Many Canadian credit unions also have free chequing account packages. That being said, you should read the small print carefully as I have found that some of them are severely restricted on the number of free transactions included.

Online-only banks have some cons including limited or no access to in-person support and difficulties with depositing physical cash.

Learn more about Canada’s Online Banks here.

How To Save on Chequing Account Fees

Canadians spend more than $200 on average annually on chequing account fees. You can avoid or minimize your bank fees using these strategies:

1. Choose the right chequing account: If you only need to conduct a few transactions every month and have basic banking needs, there’s no need to pay $35 or more for an unlimited premium chequing account.

2. Maintain a minimum balance: Monthly chequing account fees may be waived when you keep a minimum daily closing balance in your account e.g. at least $3,000. Be mindful that if your balance drops below the minimum threshold for just one day, you will need to pay the monthly fee.

3. Bundle services: Banks waive a portion of the monthly fee when you have several services with them, such as a combination of chequing, credit cards, mortgages, and investment accounts.

4. Choose an online bank: Virtual banks offer no-fee banking accounts since they can save on overhead costs by not needing to maintain physical branches. With unlimited free transactions, you can save a fortune over time. You can also check out the credit unions in your area.

5. Avoid overdraft and other convenience fees: Ensure you have enough money in your account before writing a cheque or setting up pre-authorized debits; use free ATMs owned by your bank, and sign up for electronic statements. Use overdraft protection if necessary, and by all means, avoid the $40 to $45 per count NSF fee.

6. Negotiate a fee break from your bank: Perhaps they could make an exception and not charge you a monthly fee, or there may be another account that best suits your needs. Find out how far your bank will go to keep your business.

Are Chequing Accounts Safe?

Most chequing accounts in Canada are offered by CDIC-member institutions and they are considered to be safe. CDIC protects your deposits in chequing accounts up to $100,000 per member institution.

The organization also guarantees your savings accounts and Guaranteed Investment Certificates (GICs) with a term of 5 years or less.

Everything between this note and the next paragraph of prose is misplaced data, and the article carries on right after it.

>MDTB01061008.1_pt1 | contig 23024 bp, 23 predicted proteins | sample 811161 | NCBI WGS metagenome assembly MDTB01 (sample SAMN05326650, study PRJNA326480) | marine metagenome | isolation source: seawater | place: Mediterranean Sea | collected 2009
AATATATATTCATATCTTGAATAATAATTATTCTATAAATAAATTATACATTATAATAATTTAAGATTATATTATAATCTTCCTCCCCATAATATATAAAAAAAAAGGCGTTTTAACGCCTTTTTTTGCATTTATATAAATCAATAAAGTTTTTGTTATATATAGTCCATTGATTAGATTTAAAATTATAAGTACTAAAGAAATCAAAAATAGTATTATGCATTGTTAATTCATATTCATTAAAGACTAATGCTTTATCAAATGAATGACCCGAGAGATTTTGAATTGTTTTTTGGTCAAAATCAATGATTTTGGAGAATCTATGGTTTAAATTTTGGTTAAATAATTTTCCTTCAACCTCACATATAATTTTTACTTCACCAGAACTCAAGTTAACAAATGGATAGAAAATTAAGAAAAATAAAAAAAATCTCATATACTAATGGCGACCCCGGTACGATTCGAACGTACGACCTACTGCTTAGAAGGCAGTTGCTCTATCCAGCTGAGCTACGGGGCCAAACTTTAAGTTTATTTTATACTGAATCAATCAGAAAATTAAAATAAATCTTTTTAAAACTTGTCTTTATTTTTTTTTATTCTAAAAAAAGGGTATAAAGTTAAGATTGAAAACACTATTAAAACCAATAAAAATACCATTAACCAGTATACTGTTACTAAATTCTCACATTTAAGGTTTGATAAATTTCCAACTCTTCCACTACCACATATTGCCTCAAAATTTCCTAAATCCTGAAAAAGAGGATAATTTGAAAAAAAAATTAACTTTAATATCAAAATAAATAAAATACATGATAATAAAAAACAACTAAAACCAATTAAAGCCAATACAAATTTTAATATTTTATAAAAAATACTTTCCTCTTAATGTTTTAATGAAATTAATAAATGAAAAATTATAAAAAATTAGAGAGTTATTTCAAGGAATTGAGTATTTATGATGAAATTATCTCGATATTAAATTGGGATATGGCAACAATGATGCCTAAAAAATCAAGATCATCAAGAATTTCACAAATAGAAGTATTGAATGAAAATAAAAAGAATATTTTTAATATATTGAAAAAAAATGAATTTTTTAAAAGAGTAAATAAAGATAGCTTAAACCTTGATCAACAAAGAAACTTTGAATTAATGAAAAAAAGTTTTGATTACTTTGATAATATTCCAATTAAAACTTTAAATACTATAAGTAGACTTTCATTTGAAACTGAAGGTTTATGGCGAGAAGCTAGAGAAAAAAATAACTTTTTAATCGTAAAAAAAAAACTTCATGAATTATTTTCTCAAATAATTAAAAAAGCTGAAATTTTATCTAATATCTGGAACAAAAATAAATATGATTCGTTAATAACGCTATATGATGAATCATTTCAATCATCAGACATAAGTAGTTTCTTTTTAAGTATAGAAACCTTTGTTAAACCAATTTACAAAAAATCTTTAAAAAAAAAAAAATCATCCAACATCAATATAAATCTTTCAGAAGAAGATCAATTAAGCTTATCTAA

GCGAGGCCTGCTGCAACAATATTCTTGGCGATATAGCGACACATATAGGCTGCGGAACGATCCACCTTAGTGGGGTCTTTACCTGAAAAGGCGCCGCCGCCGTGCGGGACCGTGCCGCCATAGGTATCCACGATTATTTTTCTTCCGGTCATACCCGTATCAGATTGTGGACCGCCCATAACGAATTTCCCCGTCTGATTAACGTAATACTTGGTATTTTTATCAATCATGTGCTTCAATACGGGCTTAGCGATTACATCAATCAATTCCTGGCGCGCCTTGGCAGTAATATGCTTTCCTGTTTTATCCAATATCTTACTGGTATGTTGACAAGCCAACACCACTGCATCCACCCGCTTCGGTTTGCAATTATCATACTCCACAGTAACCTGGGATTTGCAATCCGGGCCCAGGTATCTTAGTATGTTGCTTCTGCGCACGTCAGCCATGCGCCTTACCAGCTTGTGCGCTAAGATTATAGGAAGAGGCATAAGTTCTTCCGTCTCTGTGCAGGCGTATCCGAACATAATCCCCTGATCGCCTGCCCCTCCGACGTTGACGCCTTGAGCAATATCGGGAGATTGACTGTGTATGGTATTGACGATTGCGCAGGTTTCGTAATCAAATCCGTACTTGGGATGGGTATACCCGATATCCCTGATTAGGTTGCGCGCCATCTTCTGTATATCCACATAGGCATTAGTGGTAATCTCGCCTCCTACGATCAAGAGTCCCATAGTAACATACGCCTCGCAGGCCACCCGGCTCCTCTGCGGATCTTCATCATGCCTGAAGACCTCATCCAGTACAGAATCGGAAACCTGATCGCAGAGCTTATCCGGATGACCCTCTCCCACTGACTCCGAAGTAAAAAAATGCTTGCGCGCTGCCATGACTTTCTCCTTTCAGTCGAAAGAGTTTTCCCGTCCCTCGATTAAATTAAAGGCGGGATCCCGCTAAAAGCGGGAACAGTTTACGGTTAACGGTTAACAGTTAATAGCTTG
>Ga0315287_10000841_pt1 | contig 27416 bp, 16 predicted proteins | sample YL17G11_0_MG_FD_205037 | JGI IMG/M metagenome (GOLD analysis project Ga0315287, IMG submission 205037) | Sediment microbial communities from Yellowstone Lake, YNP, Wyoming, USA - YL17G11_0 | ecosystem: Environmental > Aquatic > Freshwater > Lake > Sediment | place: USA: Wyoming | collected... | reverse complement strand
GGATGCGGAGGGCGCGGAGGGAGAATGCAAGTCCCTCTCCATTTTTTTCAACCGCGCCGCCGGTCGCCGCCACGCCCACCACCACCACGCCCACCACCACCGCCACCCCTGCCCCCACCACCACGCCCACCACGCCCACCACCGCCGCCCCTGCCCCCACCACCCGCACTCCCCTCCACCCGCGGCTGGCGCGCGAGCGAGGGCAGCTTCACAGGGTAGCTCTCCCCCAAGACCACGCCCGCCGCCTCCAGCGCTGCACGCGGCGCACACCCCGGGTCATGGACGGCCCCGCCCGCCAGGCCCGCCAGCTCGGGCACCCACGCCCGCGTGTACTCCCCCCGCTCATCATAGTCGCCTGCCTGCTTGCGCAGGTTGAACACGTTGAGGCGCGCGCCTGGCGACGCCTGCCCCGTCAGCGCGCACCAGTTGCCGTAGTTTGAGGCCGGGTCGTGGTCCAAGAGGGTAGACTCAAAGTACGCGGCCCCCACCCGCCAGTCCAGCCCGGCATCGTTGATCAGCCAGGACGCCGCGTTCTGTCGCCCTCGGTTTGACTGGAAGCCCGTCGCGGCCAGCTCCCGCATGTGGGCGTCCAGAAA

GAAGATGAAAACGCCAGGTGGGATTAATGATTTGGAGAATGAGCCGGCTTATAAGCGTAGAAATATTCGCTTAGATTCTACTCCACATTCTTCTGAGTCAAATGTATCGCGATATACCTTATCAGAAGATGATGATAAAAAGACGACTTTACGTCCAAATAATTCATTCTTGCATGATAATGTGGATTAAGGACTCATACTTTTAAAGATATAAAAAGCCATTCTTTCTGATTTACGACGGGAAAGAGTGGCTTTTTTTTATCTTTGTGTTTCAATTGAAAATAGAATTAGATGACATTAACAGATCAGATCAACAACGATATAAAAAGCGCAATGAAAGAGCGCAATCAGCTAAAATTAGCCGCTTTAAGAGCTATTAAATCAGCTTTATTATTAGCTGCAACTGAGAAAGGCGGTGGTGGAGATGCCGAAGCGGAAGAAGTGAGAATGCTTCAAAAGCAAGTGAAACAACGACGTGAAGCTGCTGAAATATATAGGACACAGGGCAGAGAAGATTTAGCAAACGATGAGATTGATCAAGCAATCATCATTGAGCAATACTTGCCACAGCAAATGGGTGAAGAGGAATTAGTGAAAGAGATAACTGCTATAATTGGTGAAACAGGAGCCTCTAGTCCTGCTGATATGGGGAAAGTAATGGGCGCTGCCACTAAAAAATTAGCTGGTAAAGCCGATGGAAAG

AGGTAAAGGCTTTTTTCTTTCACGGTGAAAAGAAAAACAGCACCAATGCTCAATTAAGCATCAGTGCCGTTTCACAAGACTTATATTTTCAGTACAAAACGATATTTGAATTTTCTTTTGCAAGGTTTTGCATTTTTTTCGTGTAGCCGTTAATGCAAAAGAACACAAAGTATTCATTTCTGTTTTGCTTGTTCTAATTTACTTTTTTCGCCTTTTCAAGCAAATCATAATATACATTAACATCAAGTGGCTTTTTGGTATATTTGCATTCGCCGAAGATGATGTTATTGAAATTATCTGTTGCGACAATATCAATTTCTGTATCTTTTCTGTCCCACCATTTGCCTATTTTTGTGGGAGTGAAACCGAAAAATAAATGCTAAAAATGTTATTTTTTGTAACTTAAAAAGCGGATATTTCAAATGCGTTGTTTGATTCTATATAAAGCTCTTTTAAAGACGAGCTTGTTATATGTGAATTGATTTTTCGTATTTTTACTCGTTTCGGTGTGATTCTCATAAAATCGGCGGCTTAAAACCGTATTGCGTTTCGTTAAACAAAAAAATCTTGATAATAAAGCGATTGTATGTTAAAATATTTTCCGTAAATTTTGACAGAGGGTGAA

Credit union chequing accounts are guaranteed by the relevant provincial deposit guarantee corporation and funds may be protected up to 100% i.e. without limit and including interest earned.

Common Chequing Account Fees

Depending on the account package you sign up for, the following transactions may incur additional fees in addition to the monthly chequing account fee.

  • ATM withdrawals
  • Debit card purchases
  • Interac e-Transfers
  • Cheques and pre-authorized debits
  • Money transfers (email and wire)
  • Overdraft protection
  • NSF fees
  • Bank drafts
  • Assisted transactions
  • Cross-border debits
  • Paper statements
  • Replacement bank cards
  • Stop payments
  • Safety deposit boxes
  • Account closing and transfer fees

How To Choose a Chequing Account

Before applying to open a chequing account, carefully examine the features you need.

Do you need a no-fee chequing basic account with limited transactions? Are you a newcomer looking for a fee break while you settle down in Canada?

How often will you need to conduct a transaction in-branch or in-person? What’s their customer service like? 24/7?

Does the bank offer access to free ATMs in your area? Are they offering a new bank account promotion that’s worth checking out? What are the fees?

Shop around and compare accounts to find the best value for your money. You can open a bank account online or in-branch by appointment.

Typically, you will need to provide a government-issued ID, contact details, and your social insurance number in order to open your new chequing account.

Advertisements